Directing a boat trailer to a spe- cific spot at a specific angle on an articulated hinge, while driv- ing in reverse, is not a natural act
– despite what you may see at the launch
ramp. But with a few basic lessons, a
handful of helpful tips, and some practice, you can learn to back up a trailer
like a pro. In this article, we’ll walk you
through the process step by step.
Set up for success
Situations in which you may be required
to back your boat trailer can include
anything from a simple straight line to
negotiating around a tight corner or
slipping it between or around obstacles.
For practice purposes, we recommend
creating a low-stress setting using cones
in an empty parking lot or other open
area, with plenty of room to maneuver
and nothing to hit if you make a mistake.
Once you get a few practice sessions
under your seatbelt, begin to negotiate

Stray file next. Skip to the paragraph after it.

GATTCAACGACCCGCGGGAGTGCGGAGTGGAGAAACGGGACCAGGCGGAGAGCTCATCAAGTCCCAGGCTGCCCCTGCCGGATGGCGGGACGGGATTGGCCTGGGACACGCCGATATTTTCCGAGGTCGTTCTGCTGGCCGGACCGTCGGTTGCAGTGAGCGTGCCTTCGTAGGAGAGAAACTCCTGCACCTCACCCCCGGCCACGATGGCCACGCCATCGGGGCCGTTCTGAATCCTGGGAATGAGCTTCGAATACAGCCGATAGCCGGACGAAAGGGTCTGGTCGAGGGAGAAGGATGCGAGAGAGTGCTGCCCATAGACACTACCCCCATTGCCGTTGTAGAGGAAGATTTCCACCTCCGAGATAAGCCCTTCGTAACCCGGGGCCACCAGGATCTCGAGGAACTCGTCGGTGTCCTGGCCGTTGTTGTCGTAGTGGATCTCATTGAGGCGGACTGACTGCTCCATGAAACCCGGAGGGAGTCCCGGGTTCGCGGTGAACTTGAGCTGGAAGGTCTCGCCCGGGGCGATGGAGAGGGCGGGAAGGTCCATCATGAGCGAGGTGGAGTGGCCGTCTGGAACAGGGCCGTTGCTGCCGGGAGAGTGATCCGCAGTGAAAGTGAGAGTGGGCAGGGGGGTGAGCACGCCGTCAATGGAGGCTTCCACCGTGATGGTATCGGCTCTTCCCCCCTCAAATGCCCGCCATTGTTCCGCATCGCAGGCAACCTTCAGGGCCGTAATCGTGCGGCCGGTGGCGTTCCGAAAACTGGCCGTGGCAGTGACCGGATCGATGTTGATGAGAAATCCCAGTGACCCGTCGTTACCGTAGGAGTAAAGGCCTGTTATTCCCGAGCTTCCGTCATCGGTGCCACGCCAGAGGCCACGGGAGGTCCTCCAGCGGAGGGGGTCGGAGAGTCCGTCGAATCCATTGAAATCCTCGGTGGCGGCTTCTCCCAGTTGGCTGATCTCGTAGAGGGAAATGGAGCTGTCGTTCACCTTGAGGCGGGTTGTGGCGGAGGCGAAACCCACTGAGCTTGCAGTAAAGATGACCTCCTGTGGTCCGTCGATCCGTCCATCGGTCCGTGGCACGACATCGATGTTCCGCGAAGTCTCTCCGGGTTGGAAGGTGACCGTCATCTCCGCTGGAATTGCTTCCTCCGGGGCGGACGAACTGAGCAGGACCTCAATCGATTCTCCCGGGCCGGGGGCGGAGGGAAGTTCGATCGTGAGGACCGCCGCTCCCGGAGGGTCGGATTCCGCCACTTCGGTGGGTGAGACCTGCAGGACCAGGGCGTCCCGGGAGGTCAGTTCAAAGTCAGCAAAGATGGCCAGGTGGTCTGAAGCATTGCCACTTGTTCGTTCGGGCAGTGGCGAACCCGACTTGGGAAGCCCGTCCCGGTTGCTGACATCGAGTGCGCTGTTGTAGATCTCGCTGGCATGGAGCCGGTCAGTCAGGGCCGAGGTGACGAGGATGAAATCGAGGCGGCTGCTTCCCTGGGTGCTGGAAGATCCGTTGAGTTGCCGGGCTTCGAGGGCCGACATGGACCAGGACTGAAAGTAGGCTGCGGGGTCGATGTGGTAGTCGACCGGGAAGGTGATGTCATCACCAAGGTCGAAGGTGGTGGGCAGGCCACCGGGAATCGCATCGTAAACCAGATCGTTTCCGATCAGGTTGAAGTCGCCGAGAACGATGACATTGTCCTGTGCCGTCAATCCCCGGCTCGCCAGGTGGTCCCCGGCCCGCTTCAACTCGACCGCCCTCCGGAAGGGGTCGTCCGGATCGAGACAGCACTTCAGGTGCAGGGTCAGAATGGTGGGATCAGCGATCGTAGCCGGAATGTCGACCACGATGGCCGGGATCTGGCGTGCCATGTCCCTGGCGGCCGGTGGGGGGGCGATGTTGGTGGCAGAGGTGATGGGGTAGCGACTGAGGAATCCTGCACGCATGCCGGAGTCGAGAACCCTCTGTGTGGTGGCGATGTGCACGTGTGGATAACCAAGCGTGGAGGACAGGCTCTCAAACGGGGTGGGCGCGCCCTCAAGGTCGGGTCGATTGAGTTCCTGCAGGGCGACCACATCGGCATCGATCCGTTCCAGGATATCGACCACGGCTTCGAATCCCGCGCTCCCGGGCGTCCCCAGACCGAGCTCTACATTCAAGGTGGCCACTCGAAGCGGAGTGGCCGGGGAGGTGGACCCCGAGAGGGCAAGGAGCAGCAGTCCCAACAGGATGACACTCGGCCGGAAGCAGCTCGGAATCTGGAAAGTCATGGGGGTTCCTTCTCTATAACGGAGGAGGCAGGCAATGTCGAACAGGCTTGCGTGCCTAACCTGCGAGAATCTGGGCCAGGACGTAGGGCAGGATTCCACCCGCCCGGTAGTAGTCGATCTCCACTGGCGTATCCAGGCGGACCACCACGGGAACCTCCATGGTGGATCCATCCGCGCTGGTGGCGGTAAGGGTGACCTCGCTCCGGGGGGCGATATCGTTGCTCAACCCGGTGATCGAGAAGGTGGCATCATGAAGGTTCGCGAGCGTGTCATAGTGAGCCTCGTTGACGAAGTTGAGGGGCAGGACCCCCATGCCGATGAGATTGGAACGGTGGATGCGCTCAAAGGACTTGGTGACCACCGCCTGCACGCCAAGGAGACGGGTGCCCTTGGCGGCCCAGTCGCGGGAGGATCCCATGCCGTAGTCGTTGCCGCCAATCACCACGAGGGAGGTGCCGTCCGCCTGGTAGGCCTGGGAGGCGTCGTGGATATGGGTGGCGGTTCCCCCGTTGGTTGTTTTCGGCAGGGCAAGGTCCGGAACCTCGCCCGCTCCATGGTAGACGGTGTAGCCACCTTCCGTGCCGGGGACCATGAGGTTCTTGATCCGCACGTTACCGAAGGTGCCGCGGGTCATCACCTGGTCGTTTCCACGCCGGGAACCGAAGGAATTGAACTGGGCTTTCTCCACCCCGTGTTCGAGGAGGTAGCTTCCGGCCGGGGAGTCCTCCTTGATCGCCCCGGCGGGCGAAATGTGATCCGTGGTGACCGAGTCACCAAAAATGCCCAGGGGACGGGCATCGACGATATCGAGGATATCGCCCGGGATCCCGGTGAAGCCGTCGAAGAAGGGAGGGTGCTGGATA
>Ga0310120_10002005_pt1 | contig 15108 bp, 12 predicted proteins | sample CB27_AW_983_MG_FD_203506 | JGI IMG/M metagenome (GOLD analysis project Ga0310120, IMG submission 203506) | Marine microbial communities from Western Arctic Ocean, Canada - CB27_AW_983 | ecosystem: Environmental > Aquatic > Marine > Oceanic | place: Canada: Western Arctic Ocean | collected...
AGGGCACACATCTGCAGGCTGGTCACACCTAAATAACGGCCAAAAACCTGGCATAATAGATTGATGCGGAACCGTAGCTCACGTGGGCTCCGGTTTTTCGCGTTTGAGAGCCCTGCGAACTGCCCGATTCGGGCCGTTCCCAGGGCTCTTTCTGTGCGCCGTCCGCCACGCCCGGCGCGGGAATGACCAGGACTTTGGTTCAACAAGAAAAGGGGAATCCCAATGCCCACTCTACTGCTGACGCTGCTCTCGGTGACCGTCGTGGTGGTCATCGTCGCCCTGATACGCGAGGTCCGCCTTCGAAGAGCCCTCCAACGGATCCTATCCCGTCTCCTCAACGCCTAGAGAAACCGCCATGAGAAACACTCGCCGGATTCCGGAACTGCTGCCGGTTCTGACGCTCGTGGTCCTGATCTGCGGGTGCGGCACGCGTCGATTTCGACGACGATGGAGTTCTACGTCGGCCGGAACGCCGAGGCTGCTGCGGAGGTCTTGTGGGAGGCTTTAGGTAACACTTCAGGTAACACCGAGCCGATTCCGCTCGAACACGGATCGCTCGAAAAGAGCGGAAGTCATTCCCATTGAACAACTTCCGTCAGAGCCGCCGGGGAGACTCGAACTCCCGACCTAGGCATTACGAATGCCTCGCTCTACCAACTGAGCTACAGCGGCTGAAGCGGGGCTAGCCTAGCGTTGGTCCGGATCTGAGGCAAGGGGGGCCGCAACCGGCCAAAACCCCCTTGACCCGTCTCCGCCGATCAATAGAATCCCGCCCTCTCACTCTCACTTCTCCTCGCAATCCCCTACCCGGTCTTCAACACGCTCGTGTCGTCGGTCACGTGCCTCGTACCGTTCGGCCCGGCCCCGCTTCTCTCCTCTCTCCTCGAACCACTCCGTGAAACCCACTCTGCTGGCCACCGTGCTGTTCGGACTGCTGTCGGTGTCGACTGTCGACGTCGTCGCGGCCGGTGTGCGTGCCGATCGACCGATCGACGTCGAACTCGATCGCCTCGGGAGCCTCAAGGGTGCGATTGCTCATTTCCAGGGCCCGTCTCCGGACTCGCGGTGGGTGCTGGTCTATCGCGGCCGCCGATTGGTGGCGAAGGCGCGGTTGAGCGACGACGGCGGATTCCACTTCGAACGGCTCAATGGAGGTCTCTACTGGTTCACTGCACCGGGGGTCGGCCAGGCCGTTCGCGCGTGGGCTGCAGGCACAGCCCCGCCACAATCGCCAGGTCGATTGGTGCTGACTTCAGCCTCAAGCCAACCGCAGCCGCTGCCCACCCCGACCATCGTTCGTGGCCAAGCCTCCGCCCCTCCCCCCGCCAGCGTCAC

more complicated situations until you
become comfortable with your skills.
Preparation is key
Before you go anywhere, make sure
your side mirrors are properly adjusted.
You’ll know they’re set correctly from
the driver’s seat when you can see the
side of the trailer on the inner third or
half of the corresponding mirror. The
outer half of the mirror will show any
approaching hazards. If you don’t feel
like you can see enough of, or around,
your trailer, add wide-angle or blind-
spot mirror attachments.
Now, turn on your hazard lights
as an alert to other drivers, and let’s
The physics of backing
Understanding how your boat trailer
reacts when you steer your tow vehicle
68 | BoatU.S. Magazine AUGUST | SEPTEMBER 2017
68 | Trailer backing
72 | DIY hacks
76 | Install a TurboSwing
82 | Replace a rubrail
Back your boat trailer like a pro
BY RICH ARMSTRONG
It requires teaching your brain some new habits,
but practice is the key to success